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Scheduling and over rates cloud Australia's ODI win

George Bailey should be given another shot in the ODI team. (AFP PHOTO/ANDREW YATES)
Roar Guru
14th November, 2014
4

It’s the biggest Australian summer of one-day cricket ever, but it was a slow start at the turnstiles on Friday.

The WACA was the venue, with strong rivals Australia and South Africa in action, yet only 9,322 people turned up.

More people in Perth went to the basketball than the cricket.

So what went wrong? Clearly the starting time is to blame.

It was Friday, a working day, but the match started at 11:20am local time; when most fans were in their office. By the time they knocked off, the game was well into its second session.

The three-hour time difference was ignored completely by the schedulers, who put the game on at the same time as a day-night clash in Sydney. But a game that’s a day-night game in Sydney is a day game in Perth, with the lights not taking over until the final minutes.

We’re told that eastern states’ TV is all-important, but this scheduling was an insult to the WA public – already slighted by the lack of a Test at the WACA this season.

And what of the eastern states TV viewers? Under normal over rates, the typical working TV viewer would have made it home for the innings break. By holding the game back a couple of hours, which would have enabled WA-based fans to attend, they would also have enabled more viewing hours in the eastern states.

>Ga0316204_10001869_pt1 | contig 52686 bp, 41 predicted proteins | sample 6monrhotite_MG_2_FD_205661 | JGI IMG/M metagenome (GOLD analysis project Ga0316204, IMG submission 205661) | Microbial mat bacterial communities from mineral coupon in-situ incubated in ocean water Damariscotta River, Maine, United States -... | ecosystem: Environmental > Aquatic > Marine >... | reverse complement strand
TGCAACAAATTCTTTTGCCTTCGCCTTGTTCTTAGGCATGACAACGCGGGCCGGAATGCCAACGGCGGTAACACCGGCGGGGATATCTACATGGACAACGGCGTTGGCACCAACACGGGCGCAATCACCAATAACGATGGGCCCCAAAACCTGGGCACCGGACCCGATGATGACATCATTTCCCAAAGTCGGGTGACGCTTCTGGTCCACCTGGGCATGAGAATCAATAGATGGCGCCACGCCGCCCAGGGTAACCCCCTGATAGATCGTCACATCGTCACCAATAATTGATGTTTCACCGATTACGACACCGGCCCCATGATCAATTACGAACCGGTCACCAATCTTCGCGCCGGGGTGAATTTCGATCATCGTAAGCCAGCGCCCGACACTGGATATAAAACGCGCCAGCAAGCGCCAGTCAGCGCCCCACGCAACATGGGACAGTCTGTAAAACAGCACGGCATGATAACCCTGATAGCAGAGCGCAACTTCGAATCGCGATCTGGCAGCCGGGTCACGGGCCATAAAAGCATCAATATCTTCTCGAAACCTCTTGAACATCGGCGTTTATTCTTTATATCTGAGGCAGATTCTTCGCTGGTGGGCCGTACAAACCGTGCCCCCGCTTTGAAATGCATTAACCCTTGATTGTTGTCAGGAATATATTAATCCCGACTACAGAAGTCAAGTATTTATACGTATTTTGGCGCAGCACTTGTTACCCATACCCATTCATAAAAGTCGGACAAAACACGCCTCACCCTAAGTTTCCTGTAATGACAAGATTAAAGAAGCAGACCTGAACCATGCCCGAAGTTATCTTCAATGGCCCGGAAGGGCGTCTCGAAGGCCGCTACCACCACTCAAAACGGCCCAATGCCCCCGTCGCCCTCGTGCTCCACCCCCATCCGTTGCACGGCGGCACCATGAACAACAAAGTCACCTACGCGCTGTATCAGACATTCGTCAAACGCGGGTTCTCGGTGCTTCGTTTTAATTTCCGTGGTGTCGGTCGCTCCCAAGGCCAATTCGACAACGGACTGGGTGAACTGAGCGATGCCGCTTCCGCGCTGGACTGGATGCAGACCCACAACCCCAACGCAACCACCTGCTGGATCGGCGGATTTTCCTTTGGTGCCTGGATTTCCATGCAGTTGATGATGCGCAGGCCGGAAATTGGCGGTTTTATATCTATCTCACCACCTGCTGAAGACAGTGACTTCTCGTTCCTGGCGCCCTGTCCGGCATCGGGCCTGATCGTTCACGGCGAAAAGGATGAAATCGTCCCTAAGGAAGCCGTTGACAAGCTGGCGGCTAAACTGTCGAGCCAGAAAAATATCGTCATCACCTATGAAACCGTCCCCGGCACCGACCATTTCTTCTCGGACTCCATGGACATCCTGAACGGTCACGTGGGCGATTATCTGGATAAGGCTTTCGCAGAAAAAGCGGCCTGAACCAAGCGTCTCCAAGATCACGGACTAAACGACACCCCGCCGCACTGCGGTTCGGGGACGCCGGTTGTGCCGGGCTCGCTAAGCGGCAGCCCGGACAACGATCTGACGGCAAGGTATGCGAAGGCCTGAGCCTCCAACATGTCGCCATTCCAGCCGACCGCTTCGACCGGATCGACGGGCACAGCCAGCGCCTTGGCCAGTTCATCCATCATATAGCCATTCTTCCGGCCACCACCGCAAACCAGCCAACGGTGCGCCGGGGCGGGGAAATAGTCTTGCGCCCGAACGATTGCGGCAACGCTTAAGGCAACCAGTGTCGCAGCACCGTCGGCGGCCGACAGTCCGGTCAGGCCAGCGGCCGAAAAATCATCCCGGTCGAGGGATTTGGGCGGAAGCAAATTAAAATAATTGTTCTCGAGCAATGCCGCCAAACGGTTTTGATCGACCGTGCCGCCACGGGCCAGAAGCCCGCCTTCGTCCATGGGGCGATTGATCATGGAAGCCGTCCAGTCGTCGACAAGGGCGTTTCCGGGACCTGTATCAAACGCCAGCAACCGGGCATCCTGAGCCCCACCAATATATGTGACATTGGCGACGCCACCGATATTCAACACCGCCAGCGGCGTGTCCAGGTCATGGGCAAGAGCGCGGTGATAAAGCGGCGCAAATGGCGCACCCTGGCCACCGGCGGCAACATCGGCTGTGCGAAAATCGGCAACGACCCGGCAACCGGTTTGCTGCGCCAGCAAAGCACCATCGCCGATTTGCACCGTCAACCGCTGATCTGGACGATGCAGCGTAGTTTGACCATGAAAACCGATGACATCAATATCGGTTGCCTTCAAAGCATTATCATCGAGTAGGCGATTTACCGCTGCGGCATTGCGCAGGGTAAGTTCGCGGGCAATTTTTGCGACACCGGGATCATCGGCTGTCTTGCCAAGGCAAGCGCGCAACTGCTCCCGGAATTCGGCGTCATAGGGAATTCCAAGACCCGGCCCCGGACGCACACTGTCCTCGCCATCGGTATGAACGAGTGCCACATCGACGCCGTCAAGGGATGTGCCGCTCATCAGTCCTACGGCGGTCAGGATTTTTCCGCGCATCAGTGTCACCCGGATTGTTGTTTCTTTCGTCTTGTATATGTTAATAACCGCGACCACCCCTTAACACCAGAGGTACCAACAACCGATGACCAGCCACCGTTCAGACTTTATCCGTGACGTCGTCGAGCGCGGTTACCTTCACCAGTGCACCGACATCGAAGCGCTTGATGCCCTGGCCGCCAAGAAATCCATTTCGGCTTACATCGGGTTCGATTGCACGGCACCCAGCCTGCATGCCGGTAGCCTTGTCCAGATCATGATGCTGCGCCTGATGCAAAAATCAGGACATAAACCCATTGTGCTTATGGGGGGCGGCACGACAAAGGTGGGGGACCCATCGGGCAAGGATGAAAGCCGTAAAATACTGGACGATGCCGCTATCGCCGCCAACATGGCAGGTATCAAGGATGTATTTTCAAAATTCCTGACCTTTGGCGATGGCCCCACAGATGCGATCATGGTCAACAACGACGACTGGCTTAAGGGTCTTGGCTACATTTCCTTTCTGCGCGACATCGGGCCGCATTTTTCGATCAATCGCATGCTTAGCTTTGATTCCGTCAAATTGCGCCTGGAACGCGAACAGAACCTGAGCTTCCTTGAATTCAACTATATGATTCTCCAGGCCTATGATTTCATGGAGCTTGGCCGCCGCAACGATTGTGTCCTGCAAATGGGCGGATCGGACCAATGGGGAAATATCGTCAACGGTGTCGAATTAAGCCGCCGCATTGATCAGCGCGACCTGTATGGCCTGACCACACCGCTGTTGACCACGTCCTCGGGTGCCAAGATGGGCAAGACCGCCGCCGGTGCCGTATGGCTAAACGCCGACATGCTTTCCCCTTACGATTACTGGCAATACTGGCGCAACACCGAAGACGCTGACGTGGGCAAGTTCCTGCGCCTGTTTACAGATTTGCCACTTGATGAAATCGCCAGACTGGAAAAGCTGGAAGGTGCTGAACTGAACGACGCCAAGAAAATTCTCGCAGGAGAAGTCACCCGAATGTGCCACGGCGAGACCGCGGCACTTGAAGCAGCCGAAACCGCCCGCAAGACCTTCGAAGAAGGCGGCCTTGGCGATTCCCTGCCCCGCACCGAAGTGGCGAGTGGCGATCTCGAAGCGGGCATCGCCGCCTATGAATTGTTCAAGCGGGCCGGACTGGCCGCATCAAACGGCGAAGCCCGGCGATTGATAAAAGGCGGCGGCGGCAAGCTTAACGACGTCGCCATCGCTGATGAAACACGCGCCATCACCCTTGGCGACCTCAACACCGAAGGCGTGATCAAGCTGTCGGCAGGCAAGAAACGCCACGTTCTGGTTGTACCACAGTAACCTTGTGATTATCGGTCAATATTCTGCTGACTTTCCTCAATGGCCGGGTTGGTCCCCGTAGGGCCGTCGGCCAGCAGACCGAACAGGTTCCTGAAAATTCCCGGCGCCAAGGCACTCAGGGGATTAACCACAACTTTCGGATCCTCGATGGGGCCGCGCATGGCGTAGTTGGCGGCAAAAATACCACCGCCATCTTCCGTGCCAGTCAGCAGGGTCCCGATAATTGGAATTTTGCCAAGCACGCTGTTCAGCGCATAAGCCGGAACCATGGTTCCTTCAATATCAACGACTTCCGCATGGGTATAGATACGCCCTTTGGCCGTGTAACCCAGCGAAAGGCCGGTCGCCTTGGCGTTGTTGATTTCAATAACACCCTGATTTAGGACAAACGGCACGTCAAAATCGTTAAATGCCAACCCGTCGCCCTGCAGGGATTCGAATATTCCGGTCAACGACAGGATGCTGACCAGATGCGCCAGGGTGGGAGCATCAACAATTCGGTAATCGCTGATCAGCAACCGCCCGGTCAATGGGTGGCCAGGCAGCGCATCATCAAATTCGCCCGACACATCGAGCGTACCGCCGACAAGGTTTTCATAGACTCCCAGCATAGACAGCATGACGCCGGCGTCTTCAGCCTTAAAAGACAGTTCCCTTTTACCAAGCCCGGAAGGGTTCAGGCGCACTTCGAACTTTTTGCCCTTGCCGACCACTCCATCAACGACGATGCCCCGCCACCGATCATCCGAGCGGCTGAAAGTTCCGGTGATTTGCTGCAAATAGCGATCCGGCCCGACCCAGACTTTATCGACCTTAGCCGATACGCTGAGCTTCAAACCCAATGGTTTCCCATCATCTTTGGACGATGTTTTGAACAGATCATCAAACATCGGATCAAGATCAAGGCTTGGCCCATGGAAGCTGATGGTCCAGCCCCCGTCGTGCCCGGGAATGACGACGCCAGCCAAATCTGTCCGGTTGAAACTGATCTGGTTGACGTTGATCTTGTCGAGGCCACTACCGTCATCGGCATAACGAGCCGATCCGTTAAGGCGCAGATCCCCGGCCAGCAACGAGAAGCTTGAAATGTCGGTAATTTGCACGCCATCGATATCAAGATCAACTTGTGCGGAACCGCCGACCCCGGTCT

Instead of turning off the TV at 10:30, they could have run longer and had another couple of hours of blockbuster ratings. I’m in Sydney and didn’t get home from work until about 6pm. I’d have loved more cricket to watch. I’m sure I’m not the only one.

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The start time was not the only issue.

Four hours after the start time, the South African team were still in the field and Australian batsmen were still at the wicket. The act of playing out 50 overs of cricket, which should have taken three and a half hours, took more than four.

Sure there was an injury delay of a couple of minutes, and the video umpire was called a few times, but for much of the afternoon there were players dawdling into fielding positions, unofficial additional drinks breaks, and all manner of time-wasting.

Both sides were equally guilty. After a half-hour break, the Australians took the field. Only a few minutes short of four hours passed before the South Africans were dismissed in the 49th over.

Is it really that hard to bowl 50 overs in three and a half hours? Players have been fined. Players have been suspended. And yet over rates have continued to drift slower and slower.

Watching these elite sportspeople procrastinate and filibuster their way around the oval is farcical. Just get on with it!

What do we need to get the players to keep the game moving? Harsher fines? Longer suspensions? Penalty runs? Or just an attitudinal shift, that players accept they have a responsibility to keep the game moving.

There was some great cricket played on Friday. A game of momentum swings that was in the balance until the final minutes. It was a good day of cricket; the start of a marathon one-day cricket summer.

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But it would have been even better had it been played at a time when people could see it. And would have been better again had players not wasted so much time.